Cosmetic Ingredients That Shouldn’t Be Combined
Why it’s better to avoid synthetic chemicals that could be causing harmful chemical reactions on your skin.Posted on March 26, 2023 Written by: 100% PURE ®
Have you ever looked up what’s in your makeup or skin care? If you’re any ingredient detective of sorts, you’re probably an experienced decipherer of those lengthy ingredient lists. While you might know which harmful chemicals you should avoid, other ingredients can be seemingly innocent – until they’re found guilty of not playing nicely with others.
Since we’re not all professional label investigators or trained cosmetic formulators, we tend to trust the FDA to make sure our beauty products are safe for our skin and bodies, right? Not quite. Without heavy regulation by the FDA on cosmetic labeling, who’s there to warn you?
Luckily our founder and expert formulator Susie Wang is extremely experienced, and always has your health as her top priority when formulating 100% PURE products. Let’s talk a little science about cosmetic ingredients, and which ones don’t play well when mixed together – plus some beauty do’s and don’ts to avoid harming your skin.
Do you know how our founder Susie Wang first entered the world of cosmetic formulating? When she was in college, she saved up money to purchase a vitamin C serum from a department store. But after opening the bottle, Susie noticed that the once white serum turned into a tarnished brown, meaning that the vitamin C had oxidized.
Once vitamin C starts oxidizing, it not only loses its potency, but also converts into skin-damaging free radicals. Can you imagine hoping to cure your skin care woes with an expensive serum, only to damage it instead? Don’t be scared off by vitamin C yet, because Susie figured out a way to stabilize it so you can enjoy all its benefits without sacrificing your health.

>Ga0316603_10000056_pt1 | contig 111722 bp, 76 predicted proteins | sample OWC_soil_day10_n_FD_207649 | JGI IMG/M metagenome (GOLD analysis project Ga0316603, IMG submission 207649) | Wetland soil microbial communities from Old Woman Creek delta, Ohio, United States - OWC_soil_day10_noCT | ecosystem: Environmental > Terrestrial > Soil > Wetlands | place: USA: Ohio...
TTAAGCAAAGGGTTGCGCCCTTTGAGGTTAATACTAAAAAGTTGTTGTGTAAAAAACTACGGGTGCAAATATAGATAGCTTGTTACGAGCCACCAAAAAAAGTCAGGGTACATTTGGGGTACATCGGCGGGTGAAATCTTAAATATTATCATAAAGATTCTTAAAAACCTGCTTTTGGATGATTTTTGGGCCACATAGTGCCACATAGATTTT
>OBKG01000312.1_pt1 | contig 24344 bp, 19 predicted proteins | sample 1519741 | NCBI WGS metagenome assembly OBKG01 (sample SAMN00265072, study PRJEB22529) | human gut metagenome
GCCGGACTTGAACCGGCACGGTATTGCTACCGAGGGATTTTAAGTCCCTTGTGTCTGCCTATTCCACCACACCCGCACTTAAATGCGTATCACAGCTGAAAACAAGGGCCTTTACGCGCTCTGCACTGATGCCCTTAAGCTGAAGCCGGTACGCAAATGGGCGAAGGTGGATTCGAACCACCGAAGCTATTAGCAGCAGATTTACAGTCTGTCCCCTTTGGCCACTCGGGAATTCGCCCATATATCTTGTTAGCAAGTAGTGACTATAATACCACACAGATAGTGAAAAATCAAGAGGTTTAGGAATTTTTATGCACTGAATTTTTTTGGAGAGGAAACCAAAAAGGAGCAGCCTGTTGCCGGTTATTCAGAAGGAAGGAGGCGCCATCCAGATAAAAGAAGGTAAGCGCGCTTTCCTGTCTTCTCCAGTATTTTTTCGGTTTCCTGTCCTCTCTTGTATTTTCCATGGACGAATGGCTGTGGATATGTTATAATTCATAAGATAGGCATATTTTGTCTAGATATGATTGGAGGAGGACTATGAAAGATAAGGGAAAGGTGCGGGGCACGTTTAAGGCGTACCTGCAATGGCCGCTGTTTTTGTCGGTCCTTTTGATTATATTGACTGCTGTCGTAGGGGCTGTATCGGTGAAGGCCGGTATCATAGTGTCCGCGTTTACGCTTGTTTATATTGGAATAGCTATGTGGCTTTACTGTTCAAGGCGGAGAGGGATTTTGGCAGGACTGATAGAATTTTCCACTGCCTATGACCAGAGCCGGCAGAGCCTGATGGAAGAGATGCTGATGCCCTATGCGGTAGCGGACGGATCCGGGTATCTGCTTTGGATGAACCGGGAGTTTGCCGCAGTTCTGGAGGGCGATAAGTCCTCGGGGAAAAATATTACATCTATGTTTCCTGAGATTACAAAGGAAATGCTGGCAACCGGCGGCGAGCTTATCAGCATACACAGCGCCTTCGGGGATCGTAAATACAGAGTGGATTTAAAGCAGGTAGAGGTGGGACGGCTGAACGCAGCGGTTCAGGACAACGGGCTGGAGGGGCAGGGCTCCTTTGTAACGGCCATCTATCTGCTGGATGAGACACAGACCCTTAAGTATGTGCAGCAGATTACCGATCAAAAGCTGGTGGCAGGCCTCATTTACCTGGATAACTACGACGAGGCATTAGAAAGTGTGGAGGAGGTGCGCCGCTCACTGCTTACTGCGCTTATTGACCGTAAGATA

Our Vitamin C Serum is stable and potent enough for day and nighttime skin care routines, but it really comes down to your skin type and sensitivity level. But if you do wear it during the day, you should wear it under a broad-spectrum SPF. Studies have shown that pairing vitamin C with sun protection may actually boost free radical defense!
Our formula includes both vitamin C and antioxidant vitamin E to help heal and rejuvenate skin. It also features alpha lipoic acid to promote cellular regeneration and gently resurface skin, and green apple to boost the vibrance of your complexion.
Vitamin C is a timeless anti-aging and brightening classic in skin care routines if you know how to properly use this super star ingredient. There are other ways that vitamin C can cause chemical reactions and damage your skin.
This citrus C-elebrity when paired with niacinamide are usually a big NO in cosmetic formulations. That’s because conventional cosmetic companies use vitamin C with a low pH level of around 2 to 3, like ascorbic acid, which isn’t compatible with the more neutral pH of 6 to 7 of niacinamide.
We use a higher quality, more stable version of vitamin C called magnesium ascorbyl phosphate, which has a pH level of 6 to 7 like niacinamide. That means our form of vitamin C can coexist with niacinamide without causing a harmful chemical reaction on your skin, allowing you to reap the benefits of both vitamins in our Multi-Vitamin + Antioxidants Potent PM Serum. This serum is formulated to heal, restore, and renew your skin while you sleep.
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There are so many nuances and properties of cosmetic ingredients that it would be impossible to know all of them and how they interact with each other. That is unless you had more than a decade of experience that our founder Susie Wang has at formulating beauty products.
Another problem with lower quality, less stable forms of vitamin C is that it reacts with sodium benzoate to form benzene, which is a known carcinogenic to humans. That spells major trouble, since sodium benzoate is widely used as a preservative in food, beverages, cosmetics, and other personal care products.